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(CNN) —  

Special counsel Robert Mueller stepped off the national stage on Wednesday but not before sending a very clear message to the country: Donald Trump got very, very lucky.

Mueller’s 10-ish minute statement came after a nearly two-year-long investigation into Russia’s attempted interference in the 2016 election and whether the President, or anyone close to him, had obstructed that probe. Mueller’s words on the charge of collusion between the Russians and the Trump campaign largely comported with the 400+ page report released by the special counsel’s office this spring, making clear that there was “insufficient evidence to charge a broader conspiracy.”

But it was Mueller’s words on the possibility that Trump had sought to obstruct the investigation where Mueller clearly wanted to leave his mark. He emphasized two things of real importance – both of which, with a bit of reading between the lines, provided a glimpse into what Mueller really thinks regarding Trump and obstruction. Here they are:

1) “If we had had confidence that the President had clearly not committed a crime, we would have said so.”

2) “Charging the President with a crime was, therefore, not an option we could consider.”

Let’s take those statements one by one.

The first is an echo of a key line in the Mueller report – and one that Attorney General William Barr included in his four-page summary letter sent to Congress in the immediate aftermath of the Justice Department receiving the report – that said this: “While this report does not conclude that the President committed a crime, it also does not exonerate him.”

Trump ignored that line in his assessment of the report’s findings, tweeting: “No Collusion, No Obstruction, Complete and Total EXONERATION. KEEP AMERICA GREAT!”

Remember that Mueller is someone who chooses his moments – and his words – very carefully. (He barely spoke publicly for the entirety of the special counsel investigation.) So, it’s impossible to dismiss the fact that Mueller called out specifically the report’s finding that the President had not been exonerated on obstruction. In fact, Mueller reiterated the fact that, had his office been able to exonerate Trump, they would have done that. And they did not.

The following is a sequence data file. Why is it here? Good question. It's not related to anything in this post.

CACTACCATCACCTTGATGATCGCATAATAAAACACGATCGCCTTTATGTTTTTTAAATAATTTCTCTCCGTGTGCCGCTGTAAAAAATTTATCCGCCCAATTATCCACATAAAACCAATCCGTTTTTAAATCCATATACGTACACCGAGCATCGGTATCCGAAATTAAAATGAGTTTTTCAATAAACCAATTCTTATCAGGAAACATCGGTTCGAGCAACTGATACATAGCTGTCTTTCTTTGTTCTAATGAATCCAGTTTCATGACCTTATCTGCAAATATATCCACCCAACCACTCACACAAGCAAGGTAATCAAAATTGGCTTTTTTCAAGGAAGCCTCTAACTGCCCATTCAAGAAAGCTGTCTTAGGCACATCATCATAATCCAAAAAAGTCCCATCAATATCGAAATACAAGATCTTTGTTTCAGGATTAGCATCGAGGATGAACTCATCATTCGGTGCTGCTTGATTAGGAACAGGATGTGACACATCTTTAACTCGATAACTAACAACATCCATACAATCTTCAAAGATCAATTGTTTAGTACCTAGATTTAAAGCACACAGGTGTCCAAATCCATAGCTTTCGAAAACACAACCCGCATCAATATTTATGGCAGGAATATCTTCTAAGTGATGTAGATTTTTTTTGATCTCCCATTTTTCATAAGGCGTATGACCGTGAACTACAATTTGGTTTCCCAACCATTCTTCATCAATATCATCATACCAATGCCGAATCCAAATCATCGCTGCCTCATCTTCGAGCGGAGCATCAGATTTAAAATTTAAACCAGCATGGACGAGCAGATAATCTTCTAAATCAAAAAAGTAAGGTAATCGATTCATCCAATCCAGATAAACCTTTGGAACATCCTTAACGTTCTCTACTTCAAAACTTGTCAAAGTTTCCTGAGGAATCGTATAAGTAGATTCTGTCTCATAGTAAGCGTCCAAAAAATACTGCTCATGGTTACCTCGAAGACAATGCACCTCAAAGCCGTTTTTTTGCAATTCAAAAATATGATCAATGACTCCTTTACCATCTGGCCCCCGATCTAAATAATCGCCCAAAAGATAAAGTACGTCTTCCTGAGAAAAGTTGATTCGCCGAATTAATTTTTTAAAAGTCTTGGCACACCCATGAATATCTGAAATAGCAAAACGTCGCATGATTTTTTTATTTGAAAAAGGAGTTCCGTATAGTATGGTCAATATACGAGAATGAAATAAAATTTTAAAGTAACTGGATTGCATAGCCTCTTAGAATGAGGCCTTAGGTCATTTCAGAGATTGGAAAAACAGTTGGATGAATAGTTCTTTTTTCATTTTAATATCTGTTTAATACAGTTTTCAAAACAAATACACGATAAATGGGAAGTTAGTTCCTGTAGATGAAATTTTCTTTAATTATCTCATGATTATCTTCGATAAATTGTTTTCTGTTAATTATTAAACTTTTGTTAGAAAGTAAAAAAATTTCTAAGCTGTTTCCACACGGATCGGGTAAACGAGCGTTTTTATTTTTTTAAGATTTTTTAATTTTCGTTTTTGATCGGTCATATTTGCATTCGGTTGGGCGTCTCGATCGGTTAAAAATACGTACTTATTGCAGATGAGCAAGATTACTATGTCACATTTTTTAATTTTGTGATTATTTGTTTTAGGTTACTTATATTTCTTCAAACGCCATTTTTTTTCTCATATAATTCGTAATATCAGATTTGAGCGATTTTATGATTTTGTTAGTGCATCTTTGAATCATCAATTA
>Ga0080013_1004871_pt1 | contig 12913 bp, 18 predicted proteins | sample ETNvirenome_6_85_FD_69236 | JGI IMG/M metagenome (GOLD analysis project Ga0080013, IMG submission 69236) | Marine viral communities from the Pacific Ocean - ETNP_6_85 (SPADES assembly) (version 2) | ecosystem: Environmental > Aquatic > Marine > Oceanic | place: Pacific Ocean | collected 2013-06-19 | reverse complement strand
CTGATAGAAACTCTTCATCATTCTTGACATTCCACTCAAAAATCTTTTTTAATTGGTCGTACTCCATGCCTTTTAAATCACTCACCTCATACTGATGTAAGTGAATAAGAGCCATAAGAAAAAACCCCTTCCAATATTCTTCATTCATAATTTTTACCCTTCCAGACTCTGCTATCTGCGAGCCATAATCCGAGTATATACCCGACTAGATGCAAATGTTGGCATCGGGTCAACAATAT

That point leads to Mueller’s second critical statement. There’s been much debate as to whether Mueller would have indicted Trump on obstruction if the special counsel’s office was not governed by Justice Department precedent that said a sitting President cannot be indicted. Attorney General William Barr told a Senate committee earlier this month that Mueller “stated three times to us in that meeting, in response to our questioning, that he emphatically was not saying, but-for the [Office of Legal Counsel] opinion, he would’ve found obstruction.”

It’s impossible to hear Mueller’s assertion on Wednesday that “charging the President with a crime was, therefore, not an option we could consider” as anything but a direct response (and rebuttal) to that claim by Barr. Mueller said flatly Wednesday that the reason that the special counsel’s office did not consider charging Trump with obstruction was because it was not an option he was allowed to consider under Justice Department precedent.

Could you reconcile the two statements – Barr’s to the Senate and Mueller’s today? Maybe. You could understand Mueller’s statement as saying his office didn’t consider charging Trump because of the OLC ruling, not that they didn’t actually charge Trump for that reason. That would make the comments by Barr and Mueller both true. And that’s possible, but man, it feels like a stretch.

Mueller knew – or at least hoped – this would be his last major moment in the klieg lights. He chose his words carefully. He emphasized certain elements of his report, particularly where he and Barr seemed to differ, purposely. He wanted to make clear where his hands were tied, why they were tied and what that tying them meant for his ability to bring a case against Trump.

What Mueller was saying Wednesday is actually better understood by what he was not saying – and what he was not saying was that the President of the United States was an innocent victim in all of this. (And Trump claimed just that in a tweet following Mueller’s statement, “Nothing changes from the Mueller Report. There was insufficient evidence and therefore, in our Country, a person is innocent. The case is closed! Thank you,” Trump tweeted.)

Mueller didn’t say there was no obstruction by the President. Mueller didn’t say he wouldn’t have charged Trump even without the guiding OLC ruling. And in so doing, he said a whole hell of a lot.